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mkhan919 02-27-2007 04:00 PM

How to clean /tmp
 
Hi,
I am using mandriva 2007. I was just playing around with converting some video file and it seems that a lot of stuff was put into /tmp. Now when i try to login to KDE i get an error that /tmp is out of disk space and i cannot login. I have currently logged in using ICEWM but want to know how to get rid of stuff in /tmp. I read some place that i should not simply delete the stuff in /tmp since it may cause my system to crash..

*******************
Update...

well i went ahead and deleted everything up from /tmp. Everything is back to normal now.
Any ideas how i can set the system to clean /tmp everytime before shutdown or restart

Any ideas please..

MS3FGX 02-27-2007 04:12 PM

I have always just deleted all of the files in /tmp every few months and never had a problem. But I suppose some distributions/programs might actually have a problem with that.

The safest thing would be to just figure out what files were created in /tmp when you were editing the videos, and delete just those. It should be easy enough to tell based on the time the files were created and their size (logically they are going to be pretty large).

alienDog 02-27-2007 04:15 PM

This will do the job perfectly:

find /tmp -type f -atime +3 -exec rm {} \;

It finds the files that were accessed 3 or more days ago and removes them. You can also have cron do it for you automatically. In general it _should_ also be safe to clear the /tmp on boot.

Electro 02-27-2007 05:51 PM

If the computer has a lot of RAM (1 GB or more), /tmp can be bind to /dev/shm. The directory /tmp will never get full because it gets erased every time the computer reboots and unmounts /tmp. Linux will improve in performance if you do bind /tmp to /dev/shm. The permission that needs to be used is 1777 while binding the /tmp directory.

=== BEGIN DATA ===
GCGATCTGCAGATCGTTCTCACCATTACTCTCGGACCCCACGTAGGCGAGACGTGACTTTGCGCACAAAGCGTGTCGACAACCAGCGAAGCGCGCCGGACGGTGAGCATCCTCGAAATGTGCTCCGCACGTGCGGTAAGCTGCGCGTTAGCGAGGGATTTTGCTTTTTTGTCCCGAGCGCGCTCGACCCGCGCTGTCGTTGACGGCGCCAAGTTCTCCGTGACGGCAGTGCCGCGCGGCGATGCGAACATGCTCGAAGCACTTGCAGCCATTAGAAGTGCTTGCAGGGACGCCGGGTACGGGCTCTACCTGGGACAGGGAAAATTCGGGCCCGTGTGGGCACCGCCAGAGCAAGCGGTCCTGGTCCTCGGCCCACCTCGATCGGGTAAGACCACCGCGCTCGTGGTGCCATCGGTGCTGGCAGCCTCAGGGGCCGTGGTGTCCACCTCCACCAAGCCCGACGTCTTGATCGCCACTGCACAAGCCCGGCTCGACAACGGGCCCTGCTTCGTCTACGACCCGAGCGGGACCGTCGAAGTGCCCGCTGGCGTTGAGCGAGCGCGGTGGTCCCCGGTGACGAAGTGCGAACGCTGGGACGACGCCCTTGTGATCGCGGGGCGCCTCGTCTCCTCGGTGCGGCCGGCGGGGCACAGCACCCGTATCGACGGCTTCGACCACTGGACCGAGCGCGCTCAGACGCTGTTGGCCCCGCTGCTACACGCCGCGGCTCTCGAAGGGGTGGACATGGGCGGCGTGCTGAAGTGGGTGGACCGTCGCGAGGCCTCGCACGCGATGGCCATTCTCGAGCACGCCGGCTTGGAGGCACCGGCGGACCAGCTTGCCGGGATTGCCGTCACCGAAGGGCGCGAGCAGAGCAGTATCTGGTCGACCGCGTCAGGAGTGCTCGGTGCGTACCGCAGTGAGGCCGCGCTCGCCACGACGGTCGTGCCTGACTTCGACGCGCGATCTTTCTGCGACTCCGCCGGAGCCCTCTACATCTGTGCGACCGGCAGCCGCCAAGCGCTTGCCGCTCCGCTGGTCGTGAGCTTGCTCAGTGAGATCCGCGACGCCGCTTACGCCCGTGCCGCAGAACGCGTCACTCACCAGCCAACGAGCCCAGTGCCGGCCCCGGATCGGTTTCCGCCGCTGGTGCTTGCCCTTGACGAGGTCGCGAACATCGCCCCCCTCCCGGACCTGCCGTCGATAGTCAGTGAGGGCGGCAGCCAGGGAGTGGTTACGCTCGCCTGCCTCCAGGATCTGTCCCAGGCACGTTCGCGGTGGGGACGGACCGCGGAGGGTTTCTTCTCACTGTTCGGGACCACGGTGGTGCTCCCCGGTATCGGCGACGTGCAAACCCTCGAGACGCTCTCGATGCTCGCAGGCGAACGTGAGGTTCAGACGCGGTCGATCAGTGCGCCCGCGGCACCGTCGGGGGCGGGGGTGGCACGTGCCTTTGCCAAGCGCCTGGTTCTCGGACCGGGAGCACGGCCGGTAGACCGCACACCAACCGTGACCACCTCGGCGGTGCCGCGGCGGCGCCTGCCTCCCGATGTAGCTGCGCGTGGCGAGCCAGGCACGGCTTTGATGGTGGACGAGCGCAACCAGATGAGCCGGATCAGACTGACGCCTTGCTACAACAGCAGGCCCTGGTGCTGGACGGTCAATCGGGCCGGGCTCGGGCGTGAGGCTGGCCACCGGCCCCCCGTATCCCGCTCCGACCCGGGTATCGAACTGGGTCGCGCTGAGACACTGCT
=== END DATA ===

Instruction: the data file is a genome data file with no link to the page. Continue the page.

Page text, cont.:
Some distributions may have the tmpwatch script in their database, so do a search.

Hitboxx 02-27-2007 08:34 PM

Quote:

f the computer has a lot of RAM (1 GB or more), /tmp can be bind to /dev/shm. The directory /tmp will never get full because it gets erased every time the computer reboots and unmounts /tmp. Linux will improve in performance if you do bind /tmp to /dev/shm. The permission that needs to be used is 1777 while binding the /tmp directory.
Electro this is interesting, how do i bind it?

Electro 02-28-2007 12:49 AM

In /etc/fstab, use the following lines.
shm /dev/shm tmpfs mode=1777,nr_inodes=1M,size=X 0 0
/tmp /dev/shm none bind 0 0

The maximum size I suggest for the size of X is 75% of your total RAM. This will still give you enough space when your /tmp fulls up during use. Also movies that mplayerplug-in downloads will be a lot faster when playing back the videos even when SDRAM memory used. Since the permission for /tmp can be use by anybody, you will have to secure your setup to the users that you trust. You may want to use AIDE or tripwire to keep an eye on /tmp.

I only recommend this setup if you are using ECC memory. There is a higher possibility of data corruption when not using ECC memory.

The following link that I found a few years ago but still is good.
http://www-128.ibm.com/developerwork...ary/l-fs3.html

mkhan919 03-05-2007 01:19 PM

Thanks a lot. That really helped.....:cool:

Hitboxx 03-05-2007 01:34 PM

Thanks Electro.


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